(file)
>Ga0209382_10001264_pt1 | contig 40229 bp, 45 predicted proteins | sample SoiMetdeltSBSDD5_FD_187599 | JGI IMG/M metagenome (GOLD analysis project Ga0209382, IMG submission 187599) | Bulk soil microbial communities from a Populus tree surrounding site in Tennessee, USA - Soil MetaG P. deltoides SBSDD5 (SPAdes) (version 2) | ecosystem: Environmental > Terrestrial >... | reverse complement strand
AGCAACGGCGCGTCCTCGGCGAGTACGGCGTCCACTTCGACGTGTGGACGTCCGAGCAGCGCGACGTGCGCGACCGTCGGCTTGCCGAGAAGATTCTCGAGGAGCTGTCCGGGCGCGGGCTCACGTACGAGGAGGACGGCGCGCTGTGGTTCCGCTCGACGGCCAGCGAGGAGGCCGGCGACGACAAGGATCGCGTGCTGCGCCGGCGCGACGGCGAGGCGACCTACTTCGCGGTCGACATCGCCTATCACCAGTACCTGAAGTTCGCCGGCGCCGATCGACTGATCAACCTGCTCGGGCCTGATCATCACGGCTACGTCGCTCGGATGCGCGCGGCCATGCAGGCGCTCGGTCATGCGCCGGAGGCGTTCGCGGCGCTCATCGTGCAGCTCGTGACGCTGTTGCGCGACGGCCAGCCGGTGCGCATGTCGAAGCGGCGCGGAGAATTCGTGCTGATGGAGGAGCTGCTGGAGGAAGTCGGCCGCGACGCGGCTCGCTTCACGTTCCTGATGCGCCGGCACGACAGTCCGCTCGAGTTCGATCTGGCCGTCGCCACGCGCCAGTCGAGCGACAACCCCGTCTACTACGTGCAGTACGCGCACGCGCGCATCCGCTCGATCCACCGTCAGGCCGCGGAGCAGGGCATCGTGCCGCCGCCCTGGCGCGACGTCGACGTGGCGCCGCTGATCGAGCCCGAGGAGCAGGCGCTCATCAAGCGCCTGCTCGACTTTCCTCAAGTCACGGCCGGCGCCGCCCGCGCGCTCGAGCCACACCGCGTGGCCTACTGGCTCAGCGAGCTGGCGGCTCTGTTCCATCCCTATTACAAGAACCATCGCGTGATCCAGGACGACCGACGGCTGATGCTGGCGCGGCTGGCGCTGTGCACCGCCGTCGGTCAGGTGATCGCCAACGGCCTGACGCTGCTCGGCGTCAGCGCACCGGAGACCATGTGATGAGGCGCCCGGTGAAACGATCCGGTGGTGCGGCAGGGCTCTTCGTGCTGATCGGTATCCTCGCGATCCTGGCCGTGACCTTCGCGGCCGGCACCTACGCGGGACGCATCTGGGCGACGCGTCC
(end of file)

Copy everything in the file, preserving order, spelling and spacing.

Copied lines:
>Ga0209382_10001264_pt1 | contig 40229 bp, 45 predicted proteins | sample SoiMetdeltSBSDD5_FD_187599 | JGI IMG/M metagenome (GOLD analysis project Ga0209382, IMG submission 187599) | Bulk soil microbial communities from a Populus tree surrounding site in Tennessee, USA - Soil MetaG P. deltoides SBSDD5 (SPAdes) (version 2) | ecosystem: Environmental > Terrestrial >... | reverse complement strand
AGCAACGGCGCGTCCTCGGCGAGTACGGCGTCCACTTCGACGTGTGGACGTCCGAGCAGCGCGACGTGCGCGACCGTCGGCTTGCCGAGAAGATTCTCGAGGAGCTGTCCGGGCGCGGGCTCACGTACGAGGAGGACGGCGCGCTGTGGTTCCGCTCGACGGCCAGCGAGGAGGCCGGCGACGACAAGGATCGCGTGCTGCGCCGGCGCGACGGCGAGGCGACCTACTTCGCGGTCGACATCGCCTATCACCAGTACCTGAAGTTCGCCGGCGCCGATCGACTGATCAACCTGCTCGGGCCTGATCATCACGGCTACGTCGCTCGGATGCGCGCGGCCATGCAGGCGCTCGGTCATGCGCCGGAGGCGTTCGCGGCGCTCATCGTGCAGCTCGTGACGCTGTTGCGCGACGGCCAGCCGGTGCGCATGTCGAAGCGGCGCGGAGAATTCGTGCTGATGGAGGAGCTGCTGGAGGAAGTCGGCCGCGACGCGGCTCGCTTCACGTTCCTGATGCGCCGGCACGACAGTCCGCTCGAGTTCGATCTGGCCGTCGCCACGCGCCAGTCGAGCGACAACCCCGTCTACTACGTGCAGTACGCGCACGCGCGCATCCGCTCGATCCACCGTCAGGCCGCGGAGCAGGGCATCGTGCCGCCGCCCTGGCGCGACGTCGACGTGGCGCCGCTGATCGAGCCCGAGGAGCAGGCGCTCATCAAGCGCCTGCTCGACTTTCCTCAAGTCACGGCCGGCGCCGCCCGCGCGCTCGAGCCACACCGCGTGGCCTACTGGCTCAGCGAGCTGGCGGCTCTGTTCCATCCCTATTACAAGAACCATCGCGTGATCCAGGACGACCGACGGCTGATGCTGGCGCGGCTGGCGCTGTGCACCGCCGTCGGTCAGGTGATCGCCAACGGCCTGACGCTGCTCGGCGTCAGCGCACCGGAGACCATGTGATGAGGCGCCCGGTGAAACGATCCGGTGGTGCGGCAGGGCTCTTCGTGCTGATCGGTATCCTCGCGATCCTGGCCGTGACCTTCGCGGCCGGCACCTACGCGGGACGCATCTGGGCGACGCGTCC